Onsen culture in Japan
- 10 Views
- WELLNESS & SPA
Do you know what an onsen is in Japan? Simply said, “onsen” means a hot spring. Some people think this just means bathing in hot water, but that’s not really what onsen means.
Onsen culture is actually deeper than we can imagine, and we will try our best to introduce you to the true meaning of this culture, as Japanese people really love hot springs and healing water.
First of all, we will define the word “onsen”. It represents a hot springs in Japan, which means bathing in warm or medicinal water, which is naturally heated by the earth. In Japan, there is also a “sento”, which is a public bath that takes tap hot water. The difference between these two terms lies in the water that is used, as well as the smell and texture of the water, and the temperature of your body after bathing. Onsen experience means water with a lot of minerals, since it is heated by the earth, and minerals from such water give you a completely different experience. After bathing in this kind of water, you will feel the true charms of Japanese baths.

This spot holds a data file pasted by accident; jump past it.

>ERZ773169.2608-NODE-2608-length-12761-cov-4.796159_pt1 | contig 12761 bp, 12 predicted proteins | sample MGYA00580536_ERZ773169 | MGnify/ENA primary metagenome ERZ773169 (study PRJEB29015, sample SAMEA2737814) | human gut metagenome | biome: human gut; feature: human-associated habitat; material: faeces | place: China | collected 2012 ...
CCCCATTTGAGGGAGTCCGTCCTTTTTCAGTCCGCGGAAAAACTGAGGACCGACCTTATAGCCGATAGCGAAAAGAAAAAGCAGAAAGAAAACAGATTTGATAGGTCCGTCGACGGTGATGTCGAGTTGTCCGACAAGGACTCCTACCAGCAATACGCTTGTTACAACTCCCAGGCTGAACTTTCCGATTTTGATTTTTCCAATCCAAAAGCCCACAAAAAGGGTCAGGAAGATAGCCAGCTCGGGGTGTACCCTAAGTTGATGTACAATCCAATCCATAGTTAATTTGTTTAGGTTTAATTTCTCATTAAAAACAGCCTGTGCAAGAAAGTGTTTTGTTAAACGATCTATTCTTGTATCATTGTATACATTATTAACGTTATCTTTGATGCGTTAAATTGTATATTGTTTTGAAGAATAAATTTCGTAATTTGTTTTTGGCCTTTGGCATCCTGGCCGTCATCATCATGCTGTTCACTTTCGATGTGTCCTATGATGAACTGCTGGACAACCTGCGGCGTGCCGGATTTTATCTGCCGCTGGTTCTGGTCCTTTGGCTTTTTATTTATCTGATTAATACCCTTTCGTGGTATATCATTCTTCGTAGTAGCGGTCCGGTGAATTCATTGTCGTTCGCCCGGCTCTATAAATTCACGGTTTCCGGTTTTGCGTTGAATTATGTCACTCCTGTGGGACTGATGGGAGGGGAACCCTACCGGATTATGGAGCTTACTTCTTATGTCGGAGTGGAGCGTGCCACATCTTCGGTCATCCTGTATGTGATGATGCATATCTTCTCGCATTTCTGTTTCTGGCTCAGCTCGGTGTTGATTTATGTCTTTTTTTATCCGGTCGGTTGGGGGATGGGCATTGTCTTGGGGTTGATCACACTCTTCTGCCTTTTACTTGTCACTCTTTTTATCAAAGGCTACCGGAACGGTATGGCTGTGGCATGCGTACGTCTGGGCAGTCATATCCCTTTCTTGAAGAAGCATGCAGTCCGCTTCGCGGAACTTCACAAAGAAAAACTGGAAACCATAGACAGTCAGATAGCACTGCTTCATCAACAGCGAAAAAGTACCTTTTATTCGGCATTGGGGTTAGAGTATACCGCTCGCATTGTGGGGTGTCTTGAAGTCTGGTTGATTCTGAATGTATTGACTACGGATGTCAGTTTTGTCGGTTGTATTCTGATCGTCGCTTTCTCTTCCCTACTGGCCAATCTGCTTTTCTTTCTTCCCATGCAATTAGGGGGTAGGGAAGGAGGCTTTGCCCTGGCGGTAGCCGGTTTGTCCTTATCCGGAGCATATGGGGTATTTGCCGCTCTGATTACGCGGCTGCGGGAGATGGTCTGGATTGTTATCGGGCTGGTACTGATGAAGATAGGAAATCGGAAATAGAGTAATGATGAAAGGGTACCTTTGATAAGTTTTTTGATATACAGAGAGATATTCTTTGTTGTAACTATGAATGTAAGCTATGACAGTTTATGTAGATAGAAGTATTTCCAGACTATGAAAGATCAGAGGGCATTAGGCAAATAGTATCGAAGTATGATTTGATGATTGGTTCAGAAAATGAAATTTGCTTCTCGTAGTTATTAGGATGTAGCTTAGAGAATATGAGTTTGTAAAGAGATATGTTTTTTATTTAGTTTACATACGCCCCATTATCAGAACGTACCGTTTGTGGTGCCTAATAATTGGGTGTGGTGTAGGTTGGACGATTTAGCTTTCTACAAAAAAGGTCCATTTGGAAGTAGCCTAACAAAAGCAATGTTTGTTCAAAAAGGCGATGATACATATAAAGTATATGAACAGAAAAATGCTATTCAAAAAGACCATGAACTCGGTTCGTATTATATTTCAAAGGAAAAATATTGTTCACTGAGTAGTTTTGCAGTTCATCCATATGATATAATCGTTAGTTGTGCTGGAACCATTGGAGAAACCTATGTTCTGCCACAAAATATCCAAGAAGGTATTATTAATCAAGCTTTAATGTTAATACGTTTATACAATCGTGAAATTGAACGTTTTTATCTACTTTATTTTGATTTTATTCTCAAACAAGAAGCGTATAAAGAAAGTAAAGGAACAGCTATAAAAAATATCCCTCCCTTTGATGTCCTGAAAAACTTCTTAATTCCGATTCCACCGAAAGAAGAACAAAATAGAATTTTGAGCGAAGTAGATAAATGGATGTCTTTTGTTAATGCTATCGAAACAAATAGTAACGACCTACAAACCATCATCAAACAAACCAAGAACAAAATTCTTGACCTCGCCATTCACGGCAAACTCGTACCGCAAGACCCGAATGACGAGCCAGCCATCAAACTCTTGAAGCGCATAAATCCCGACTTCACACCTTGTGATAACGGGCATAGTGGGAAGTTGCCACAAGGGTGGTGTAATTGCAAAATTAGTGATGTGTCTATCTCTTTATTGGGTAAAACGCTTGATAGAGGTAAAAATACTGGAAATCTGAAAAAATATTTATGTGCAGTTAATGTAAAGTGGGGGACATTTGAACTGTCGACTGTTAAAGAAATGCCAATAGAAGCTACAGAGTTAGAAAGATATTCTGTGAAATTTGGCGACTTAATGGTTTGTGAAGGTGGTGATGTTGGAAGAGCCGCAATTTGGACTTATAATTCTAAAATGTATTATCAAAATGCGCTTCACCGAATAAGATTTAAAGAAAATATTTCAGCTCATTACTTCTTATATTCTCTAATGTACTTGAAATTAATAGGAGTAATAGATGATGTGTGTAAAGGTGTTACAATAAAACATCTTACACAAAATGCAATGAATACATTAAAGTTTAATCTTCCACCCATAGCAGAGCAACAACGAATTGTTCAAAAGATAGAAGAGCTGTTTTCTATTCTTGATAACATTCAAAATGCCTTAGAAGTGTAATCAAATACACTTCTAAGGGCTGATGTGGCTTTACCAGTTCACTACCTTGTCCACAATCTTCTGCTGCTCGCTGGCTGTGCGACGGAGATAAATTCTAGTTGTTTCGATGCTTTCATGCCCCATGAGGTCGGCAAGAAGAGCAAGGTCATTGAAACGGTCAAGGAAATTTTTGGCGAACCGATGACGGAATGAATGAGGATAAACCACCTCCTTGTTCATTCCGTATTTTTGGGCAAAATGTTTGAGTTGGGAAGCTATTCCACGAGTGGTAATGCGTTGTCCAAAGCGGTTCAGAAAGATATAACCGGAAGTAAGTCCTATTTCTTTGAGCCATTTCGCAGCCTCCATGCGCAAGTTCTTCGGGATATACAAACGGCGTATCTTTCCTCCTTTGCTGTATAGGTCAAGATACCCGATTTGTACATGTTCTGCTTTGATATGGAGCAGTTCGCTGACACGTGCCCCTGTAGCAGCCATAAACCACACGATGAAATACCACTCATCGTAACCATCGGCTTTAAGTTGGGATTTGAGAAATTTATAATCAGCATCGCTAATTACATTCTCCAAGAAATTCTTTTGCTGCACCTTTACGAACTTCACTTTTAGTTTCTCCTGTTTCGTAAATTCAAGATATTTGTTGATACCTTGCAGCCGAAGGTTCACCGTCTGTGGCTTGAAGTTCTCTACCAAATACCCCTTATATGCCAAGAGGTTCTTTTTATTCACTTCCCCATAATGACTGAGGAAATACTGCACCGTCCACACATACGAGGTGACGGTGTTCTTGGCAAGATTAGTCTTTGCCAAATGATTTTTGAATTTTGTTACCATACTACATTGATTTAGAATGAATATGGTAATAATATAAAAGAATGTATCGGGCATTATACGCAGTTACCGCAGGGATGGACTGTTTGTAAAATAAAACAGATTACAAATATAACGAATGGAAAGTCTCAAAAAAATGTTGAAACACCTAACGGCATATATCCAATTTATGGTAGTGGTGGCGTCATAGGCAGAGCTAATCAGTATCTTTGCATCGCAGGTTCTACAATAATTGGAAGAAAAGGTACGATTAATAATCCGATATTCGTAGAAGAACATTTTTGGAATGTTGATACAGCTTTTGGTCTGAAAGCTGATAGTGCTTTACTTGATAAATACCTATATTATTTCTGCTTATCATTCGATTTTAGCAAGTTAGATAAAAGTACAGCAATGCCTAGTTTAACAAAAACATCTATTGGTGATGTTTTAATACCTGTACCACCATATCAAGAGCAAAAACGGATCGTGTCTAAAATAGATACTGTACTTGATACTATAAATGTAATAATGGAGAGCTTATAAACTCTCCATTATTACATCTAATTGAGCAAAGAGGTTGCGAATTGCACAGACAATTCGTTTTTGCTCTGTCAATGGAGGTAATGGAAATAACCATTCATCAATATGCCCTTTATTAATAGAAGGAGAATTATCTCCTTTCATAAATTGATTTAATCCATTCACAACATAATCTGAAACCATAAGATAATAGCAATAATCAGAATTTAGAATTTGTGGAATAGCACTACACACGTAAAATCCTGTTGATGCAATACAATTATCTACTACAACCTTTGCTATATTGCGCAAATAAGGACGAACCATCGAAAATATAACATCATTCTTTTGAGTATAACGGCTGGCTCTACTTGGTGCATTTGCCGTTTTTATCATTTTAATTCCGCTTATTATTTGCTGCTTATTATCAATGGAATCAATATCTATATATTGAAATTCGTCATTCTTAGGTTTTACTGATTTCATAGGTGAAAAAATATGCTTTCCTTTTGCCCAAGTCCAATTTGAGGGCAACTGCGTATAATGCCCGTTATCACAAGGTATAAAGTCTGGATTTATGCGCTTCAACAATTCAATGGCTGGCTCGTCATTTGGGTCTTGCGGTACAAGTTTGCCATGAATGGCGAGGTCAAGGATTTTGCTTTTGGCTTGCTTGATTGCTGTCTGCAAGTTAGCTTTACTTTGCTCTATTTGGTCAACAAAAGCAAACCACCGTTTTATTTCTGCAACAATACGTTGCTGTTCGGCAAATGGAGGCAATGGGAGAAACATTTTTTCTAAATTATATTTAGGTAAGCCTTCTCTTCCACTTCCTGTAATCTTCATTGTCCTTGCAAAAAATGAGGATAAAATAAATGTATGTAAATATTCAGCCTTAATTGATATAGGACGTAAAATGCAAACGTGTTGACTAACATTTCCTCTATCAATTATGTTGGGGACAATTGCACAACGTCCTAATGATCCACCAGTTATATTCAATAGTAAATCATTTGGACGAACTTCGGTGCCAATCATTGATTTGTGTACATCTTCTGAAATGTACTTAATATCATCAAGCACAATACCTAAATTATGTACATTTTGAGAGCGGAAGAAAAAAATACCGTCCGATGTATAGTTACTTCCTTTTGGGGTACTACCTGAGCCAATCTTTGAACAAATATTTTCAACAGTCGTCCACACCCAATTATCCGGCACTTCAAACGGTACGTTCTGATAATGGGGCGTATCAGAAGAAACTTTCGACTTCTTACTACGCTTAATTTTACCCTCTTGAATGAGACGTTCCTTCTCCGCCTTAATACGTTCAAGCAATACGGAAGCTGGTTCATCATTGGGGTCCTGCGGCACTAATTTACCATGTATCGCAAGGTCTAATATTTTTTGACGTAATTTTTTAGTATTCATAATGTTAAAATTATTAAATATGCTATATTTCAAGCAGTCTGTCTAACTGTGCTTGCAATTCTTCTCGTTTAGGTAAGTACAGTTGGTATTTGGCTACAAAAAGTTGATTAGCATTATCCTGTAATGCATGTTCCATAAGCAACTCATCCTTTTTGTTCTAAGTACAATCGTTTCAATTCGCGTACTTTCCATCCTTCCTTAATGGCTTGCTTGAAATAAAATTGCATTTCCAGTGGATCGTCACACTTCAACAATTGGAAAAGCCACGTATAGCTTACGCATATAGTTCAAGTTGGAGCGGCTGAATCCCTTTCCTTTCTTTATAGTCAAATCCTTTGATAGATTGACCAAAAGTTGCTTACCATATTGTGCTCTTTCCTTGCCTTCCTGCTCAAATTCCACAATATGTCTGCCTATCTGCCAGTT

In Japan, to call a thermal water onsen, it can’t be just warm or hot water. Onsen water must be above 25℃ and contain a certain level of minerals. In Japan, throughout the country, there are many volcanoes, which have naturally created various sources of thermal water. There are about 27,000 thermal water sources, as well as 10 different types of onsen water. Such spas with thermal waters are not just for bathing, they are places for relaxation and enjoyment. During the onsen experience, you can also experience “toji”, a way of treating certain diseases with medicinal waters. It is precisely for these reasons that the culture of thermal waters developed in Japan and has such a rich tradition. In the small Japanese city, Beppu, there is the largest number of such baths, many of which have water with a temperature above 42℃. The Japanese respect the “onsen culture” so much that for them it is a place of relaxation from everyday worries, some even practice going to such baths several times a day, in the morning, at noon, in the evening and before going to bed.